Model of Carpenter’s Adze from Hatshepsut’s Temple


Model Carpenter’s Adze from Hatshepsut’s Temple

New Kingdom, Dynasty 18, ca. 1479–1458 B.C., joint reign of Hatshepsut and Thutmose III.

From Egypt, Upper Egypt, Thebes, Deir el-Bahri, Temple of Hatshepsut, Foundation Deposit 1 (A), Egypt Exploration Fund, 1894–95.

Wood, bronze or copper alloy, leather

L. of handle 19.6 cm (7 11/16 in.) L. of blade 15.7 cm (6 3/16 in.); W. 5.3 cm (2 1/16 in.)

The handle of this adze is inscribed “The Good God, Maatkare, beloved of Amun, foremost of Djeser-Djeseru.” Maatkare was the throne name of the female pharaoh Hatshepsut, and Djeser-Djeseru (Holy of Holies) was the name of her mortuary temple at Deir el-Bahri. The adze was uncovered in one of the temple’s foundation deposits by the Museum’s Egyptian Expedition. Although the adze is full-size and appears to be functional, the blade is too thin to be used for cutting and, like most of the tools discovered in foundation deposits, this is a model.

Source: Metropolitan Museum of Art

The WayBack Machine and Curing your Defunct Website Woes

It’s happened to you. It’s happened to all of us.

You’re chugging along doing your research, and you see a site that looks promising. Best of all, it’s by another Scadian. You gasp with joy and excitement! Someone else is interested in the Weird Thing You’re Researching and has already done some of the legwork! And sometimes, what you’re looking at is an image – in a search engine, Pinterest, or some other place – that is spot-on the kind of thing you’re looking for.

Eagerly, with much anticipation, you click the link.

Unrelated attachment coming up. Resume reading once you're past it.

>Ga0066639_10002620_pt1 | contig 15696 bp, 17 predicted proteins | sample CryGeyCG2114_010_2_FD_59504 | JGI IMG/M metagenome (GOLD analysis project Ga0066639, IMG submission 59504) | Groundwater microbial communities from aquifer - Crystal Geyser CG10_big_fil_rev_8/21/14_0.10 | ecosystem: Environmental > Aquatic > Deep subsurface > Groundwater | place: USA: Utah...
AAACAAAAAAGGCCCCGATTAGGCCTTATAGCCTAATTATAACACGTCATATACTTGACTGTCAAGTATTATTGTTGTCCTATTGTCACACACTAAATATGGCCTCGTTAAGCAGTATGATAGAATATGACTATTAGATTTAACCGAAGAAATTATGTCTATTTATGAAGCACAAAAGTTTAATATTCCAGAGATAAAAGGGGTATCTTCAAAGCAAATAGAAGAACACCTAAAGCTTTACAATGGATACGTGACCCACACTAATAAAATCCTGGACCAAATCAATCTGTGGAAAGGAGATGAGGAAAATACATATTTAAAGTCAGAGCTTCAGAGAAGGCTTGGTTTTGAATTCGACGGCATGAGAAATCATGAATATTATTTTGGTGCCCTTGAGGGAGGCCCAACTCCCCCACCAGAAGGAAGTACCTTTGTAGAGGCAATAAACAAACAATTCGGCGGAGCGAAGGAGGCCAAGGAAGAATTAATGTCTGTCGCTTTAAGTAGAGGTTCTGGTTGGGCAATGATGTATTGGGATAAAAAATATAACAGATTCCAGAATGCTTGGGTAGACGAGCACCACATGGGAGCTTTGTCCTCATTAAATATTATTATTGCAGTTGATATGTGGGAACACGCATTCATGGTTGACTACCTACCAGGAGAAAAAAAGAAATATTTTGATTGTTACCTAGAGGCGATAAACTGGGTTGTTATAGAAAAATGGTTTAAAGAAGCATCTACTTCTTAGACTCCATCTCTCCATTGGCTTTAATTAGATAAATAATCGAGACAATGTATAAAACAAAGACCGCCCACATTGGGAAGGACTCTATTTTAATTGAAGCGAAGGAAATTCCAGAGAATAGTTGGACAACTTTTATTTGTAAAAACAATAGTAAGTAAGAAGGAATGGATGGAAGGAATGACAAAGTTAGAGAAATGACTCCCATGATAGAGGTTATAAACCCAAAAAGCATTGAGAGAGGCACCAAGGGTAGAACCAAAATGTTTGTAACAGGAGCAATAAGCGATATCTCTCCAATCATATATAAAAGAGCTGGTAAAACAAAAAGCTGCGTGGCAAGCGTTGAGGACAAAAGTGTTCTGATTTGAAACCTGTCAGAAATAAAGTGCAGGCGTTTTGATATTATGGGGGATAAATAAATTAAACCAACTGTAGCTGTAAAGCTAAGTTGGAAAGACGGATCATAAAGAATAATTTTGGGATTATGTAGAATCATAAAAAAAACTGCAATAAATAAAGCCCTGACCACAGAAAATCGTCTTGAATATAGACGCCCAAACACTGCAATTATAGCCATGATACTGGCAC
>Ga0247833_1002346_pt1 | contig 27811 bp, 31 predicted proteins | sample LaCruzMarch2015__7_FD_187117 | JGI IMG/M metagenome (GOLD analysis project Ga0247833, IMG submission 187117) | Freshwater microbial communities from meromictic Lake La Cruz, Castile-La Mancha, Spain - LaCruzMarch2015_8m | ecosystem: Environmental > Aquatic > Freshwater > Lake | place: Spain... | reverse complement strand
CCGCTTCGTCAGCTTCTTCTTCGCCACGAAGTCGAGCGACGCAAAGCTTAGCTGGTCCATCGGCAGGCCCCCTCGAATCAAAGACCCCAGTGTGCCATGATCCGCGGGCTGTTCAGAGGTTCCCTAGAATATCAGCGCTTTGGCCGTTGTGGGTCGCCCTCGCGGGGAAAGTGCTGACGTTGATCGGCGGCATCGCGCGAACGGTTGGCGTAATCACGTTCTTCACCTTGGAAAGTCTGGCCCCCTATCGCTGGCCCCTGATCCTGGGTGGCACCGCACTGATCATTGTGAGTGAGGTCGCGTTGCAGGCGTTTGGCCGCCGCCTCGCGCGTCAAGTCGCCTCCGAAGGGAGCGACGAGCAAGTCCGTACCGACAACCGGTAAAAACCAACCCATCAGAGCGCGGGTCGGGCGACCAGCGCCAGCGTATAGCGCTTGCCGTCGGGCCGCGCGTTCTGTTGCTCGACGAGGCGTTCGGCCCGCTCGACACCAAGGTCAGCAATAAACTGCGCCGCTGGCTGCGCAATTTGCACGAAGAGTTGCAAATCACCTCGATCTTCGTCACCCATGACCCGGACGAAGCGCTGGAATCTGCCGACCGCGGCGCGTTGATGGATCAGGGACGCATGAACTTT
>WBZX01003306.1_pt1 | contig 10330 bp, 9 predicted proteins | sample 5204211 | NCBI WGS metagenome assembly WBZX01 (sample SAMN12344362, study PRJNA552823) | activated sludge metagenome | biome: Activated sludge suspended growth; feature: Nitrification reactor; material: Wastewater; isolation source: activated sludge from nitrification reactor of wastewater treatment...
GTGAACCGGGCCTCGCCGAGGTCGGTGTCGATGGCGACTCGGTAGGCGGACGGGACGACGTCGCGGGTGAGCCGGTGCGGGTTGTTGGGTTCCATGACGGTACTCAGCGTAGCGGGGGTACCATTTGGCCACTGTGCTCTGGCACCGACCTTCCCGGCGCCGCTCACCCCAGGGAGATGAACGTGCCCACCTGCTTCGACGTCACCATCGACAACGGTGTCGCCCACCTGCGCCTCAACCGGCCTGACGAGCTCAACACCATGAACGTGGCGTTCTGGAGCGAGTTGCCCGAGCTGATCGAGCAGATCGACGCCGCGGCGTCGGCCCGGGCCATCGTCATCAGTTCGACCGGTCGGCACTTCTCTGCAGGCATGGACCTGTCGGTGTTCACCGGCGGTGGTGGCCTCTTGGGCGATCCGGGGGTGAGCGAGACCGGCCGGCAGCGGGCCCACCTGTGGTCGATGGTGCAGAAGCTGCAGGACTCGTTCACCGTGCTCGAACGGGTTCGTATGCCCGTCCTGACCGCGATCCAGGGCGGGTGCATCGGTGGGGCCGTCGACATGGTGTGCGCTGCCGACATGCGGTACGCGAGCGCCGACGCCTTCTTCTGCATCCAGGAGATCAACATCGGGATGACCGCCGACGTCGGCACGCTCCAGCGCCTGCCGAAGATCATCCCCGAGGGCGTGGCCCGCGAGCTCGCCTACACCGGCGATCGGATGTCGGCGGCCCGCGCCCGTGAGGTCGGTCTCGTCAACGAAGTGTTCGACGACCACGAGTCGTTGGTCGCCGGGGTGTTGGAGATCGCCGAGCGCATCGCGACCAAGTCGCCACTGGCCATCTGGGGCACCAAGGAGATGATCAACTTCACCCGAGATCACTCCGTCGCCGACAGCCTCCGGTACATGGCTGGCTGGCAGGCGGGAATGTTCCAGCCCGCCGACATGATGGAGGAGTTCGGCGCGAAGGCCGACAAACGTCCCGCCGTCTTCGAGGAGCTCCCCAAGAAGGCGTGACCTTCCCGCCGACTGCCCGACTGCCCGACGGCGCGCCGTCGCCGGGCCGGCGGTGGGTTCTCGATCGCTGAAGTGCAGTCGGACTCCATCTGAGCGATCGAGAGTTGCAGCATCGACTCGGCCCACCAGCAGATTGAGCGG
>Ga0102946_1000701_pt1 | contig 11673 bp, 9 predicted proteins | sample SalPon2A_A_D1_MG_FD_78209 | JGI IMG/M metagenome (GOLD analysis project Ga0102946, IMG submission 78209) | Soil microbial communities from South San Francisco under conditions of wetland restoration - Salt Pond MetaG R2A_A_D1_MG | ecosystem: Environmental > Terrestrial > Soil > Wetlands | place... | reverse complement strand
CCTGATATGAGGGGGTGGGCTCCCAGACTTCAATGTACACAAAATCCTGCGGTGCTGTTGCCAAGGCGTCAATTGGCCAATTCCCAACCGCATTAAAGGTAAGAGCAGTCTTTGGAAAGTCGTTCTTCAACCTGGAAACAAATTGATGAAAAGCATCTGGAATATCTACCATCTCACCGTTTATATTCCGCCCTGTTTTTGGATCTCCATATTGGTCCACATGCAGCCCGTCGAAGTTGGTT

But then your hopes are broken when the site is either not there, broken, or otherwise doesn’t live up to your expectations of Glorious Research Breakthrough.

It probably did, at some point. But we Scadians are really bad about webpage upkeep, it seems.

Feel better, my fellow Catalog Crawlers. For I have a tool for you. It carries a +5 to Research bonus to boot!

Introducing – the WayBack Machine.

Enter a web address, and you can see a timeline of when it was last archived – and more often than not, you have some choices.

Case in point: The Purple Lotus and Leah’s Attempts to Research Sasanian Persia.

I found a series of delicious, delicious pins of metal plates depicting women in the Sasanian period. But when I clicked on them, they took me to a site that had information, but no pictures. Pictures mean context! It was clear to me that the author was changing her website around, and the HTML that pointed to the images was broken. I didn’t lose faith though!  I waited a bit to see if she was in the middle of fixing it, but after a few weeks, I went to the WayBack Machine.

Not only is archived, but it has been archived several times. The earliest snapshot had a PDF of the information I wanted, but it wouldn’t load – but I wasn’t surprised. A snapshot from 2011 had what I wanted – the article, plus images. One print-dialog later, where I chose to save the “print” as a PDF instead of sending it to the printer, and I’m home free.

So take heart, my Delvers of Dusty Dissertations! The WayBack Machine will resurrect that old dead website (most of the time) and get you the information you seek!